Predicting Satisfaction from TENS Depends on Outcome Measure

TENS, transcutaneous electrical nerve stimulation, is an increasingly popular non-medication pain treatment, but there has not yet been any definitive studies regarding its effect on chronic pain.

There are several causes of chronic pain, but the two mechanisms are muscle and joint tissue pain and nerve pain. The authors of this study examined the effects of TENS and if researchers could predict if high intensity TENS would be successful in patients with chronic pain.

Researchers recruited 163 subjects who had chronic noncancer pain. These subjects were divided into three groups, those with:

- osteoarthritis, osteoporosis, bursitis, or tendonitis
- peripheral neuropathic pain, nerve pain
- bone, soft tissue, and visceral (organs in the body) pain

The subjects were then randomized to receive either high intensity TENS or a sham treatment that looked identical to the TENS. They received 10 days of treatment and were assessed before and after the 10-day period.

The researchers evaluated whether the patients were satisfied with the TENS treatment and the pain intensity before and after. Pain levels were measured using a Visual Analog Scale (VAS), a scale from zero to 10, with zero being no pain and 10 being the most severe pain possible.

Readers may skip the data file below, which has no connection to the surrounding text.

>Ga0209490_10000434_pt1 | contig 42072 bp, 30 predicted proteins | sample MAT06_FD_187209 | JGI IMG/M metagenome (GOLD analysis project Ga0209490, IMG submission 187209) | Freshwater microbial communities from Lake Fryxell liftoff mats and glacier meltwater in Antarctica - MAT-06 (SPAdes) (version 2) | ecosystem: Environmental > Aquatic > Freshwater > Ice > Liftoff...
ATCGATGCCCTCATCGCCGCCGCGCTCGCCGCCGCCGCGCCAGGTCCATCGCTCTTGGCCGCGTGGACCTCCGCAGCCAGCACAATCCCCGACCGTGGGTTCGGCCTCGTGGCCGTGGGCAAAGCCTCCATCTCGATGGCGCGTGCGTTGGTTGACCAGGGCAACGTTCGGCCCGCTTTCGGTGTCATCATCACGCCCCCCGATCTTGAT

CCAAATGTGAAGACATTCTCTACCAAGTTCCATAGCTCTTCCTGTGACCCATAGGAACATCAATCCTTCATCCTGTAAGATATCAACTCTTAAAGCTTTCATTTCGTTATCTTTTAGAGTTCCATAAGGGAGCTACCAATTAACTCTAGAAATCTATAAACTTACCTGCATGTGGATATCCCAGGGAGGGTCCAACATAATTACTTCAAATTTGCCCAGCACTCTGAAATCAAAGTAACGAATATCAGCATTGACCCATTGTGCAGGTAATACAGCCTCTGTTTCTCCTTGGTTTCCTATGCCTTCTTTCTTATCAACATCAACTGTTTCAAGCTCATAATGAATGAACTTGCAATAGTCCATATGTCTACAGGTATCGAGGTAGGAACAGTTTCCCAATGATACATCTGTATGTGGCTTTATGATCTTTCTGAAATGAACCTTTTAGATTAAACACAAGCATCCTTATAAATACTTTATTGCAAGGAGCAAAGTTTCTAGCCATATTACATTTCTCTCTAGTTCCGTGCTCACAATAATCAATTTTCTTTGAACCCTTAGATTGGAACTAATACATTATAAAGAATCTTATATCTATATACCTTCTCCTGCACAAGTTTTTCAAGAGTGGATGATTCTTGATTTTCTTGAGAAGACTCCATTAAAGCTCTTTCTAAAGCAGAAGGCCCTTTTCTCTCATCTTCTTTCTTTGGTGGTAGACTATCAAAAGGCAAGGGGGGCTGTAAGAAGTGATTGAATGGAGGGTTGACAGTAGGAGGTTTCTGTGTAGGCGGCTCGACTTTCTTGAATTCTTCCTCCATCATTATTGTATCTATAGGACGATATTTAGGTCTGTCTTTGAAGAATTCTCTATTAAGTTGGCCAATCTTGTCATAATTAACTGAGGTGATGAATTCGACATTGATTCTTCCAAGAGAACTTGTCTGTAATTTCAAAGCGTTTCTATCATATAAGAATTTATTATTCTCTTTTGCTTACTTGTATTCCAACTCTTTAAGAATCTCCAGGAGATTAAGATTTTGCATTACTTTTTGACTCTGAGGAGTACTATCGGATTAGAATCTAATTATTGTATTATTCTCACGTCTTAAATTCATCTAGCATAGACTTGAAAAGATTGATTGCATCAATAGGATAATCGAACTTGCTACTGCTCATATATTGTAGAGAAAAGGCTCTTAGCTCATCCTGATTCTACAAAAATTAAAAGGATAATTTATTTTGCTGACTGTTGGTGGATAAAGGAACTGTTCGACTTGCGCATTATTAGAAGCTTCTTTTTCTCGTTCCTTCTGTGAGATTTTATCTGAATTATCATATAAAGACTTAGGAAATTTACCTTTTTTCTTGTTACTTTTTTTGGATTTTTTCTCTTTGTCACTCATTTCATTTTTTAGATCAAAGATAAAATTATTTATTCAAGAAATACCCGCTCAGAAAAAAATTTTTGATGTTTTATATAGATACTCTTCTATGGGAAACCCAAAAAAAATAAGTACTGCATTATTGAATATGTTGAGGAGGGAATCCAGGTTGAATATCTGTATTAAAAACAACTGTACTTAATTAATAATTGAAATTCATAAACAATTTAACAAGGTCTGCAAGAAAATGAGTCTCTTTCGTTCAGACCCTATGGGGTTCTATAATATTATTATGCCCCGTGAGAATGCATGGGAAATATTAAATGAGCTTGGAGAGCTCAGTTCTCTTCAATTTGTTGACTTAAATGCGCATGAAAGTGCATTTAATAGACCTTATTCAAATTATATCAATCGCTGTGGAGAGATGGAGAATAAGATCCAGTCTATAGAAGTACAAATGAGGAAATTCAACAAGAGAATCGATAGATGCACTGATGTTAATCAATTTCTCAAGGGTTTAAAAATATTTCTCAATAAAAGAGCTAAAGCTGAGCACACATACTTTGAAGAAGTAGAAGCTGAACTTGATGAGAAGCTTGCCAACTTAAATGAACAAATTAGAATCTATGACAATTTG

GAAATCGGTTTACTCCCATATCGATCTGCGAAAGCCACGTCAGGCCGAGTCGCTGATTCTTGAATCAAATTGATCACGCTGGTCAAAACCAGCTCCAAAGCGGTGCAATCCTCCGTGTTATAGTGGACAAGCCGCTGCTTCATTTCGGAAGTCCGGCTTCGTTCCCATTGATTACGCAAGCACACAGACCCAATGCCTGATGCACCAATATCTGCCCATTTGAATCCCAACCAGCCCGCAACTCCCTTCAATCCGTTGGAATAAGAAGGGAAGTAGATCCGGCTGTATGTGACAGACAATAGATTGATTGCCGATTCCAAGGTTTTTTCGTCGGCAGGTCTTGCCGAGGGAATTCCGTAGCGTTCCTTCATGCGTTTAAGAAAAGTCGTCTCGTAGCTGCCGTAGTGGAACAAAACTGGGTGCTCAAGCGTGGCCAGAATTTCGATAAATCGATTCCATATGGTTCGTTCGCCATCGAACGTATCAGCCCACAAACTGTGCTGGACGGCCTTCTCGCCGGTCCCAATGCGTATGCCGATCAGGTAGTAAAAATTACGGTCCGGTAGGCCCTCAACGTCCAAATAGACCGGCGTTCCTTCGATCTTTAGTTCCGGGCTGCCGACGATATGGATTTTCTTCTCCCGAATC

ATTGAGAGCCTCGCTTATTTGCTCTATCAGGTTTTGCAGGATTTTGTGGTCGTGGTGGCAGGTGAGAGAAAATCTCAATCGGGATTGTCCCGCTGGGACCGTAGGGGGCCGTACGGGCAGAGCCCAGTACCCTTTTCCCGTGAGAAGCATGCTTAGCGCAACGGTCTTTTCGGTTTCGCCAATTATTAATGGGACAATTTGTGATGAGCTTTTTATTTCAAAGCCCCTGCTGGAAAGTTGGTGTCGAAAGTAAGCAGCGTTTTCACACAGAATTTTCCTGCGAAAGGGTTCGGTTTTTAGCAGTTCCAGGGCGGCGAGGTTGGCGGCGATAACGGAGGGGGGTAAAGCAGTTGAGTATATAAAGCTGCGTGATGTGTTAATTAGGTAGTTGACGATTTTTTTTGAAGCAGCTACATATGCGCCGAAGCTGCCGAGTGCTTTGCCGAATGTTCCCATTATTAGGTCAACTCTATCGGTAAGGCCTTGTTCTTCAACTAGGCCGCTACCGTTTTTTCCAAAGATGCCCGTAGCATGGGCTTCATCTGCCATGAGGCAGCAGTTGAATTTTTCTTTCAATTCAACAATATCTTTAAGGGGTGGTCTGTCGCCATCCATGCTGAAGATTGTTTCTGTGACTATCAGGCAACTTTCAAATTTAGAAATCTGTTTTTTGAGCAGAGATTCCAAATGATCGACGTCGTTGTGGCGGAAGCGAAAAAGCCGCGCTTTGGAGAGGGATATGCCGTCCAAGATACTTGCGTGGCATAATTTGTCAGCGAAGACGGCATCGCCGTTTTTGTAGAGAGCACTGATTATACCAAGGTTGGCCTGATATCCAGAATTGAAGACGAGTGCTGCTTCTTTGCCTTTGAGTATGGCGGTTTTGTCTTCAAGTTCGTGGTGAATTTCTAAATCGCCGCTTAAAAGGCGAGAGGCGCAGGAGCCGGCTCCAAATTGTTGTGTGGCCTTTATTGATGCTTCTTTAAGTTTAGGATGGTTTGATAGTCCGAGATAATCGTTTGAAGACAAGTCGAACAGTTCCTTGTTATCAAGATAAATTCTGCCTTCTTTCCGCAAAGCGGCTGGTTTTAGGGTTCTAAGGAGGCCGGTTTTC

Disability from the pain was measured using the Pain Disability Index (PDI), also a scale from zero to 10, with zero being no disability and 10 being total disability. Pain coping was measured with the Pain Coping Inventory (PCI), while pain cognition was measured with the Pain Cognition List. Finally, depression was measured with the Beck Depression Inventory (BDI).

The results showed the subject satisfaction varied significantly in the TENS group compared with the sham group, but no significant differences were seen in pain intensity between the two groups. Fifty-eight percent of the TENS group and 42 percent of the sham group were satisfied with the treatment result. Those who had injuries to the bone or soft tissues were the most satisfied.

The authors wrote that predicting the effect of the treatment depended on what the researchers were looking for. For example, they expected osteoarthritis to have better results than they actually did.

Jan Oosterhof, et al. Predicting Outcome of TENS in chronic pain: A prospective, randomized, placebo controlled trial. In Pain. May 2008. Vol. 136. No. 1-2. Pp. 11-20



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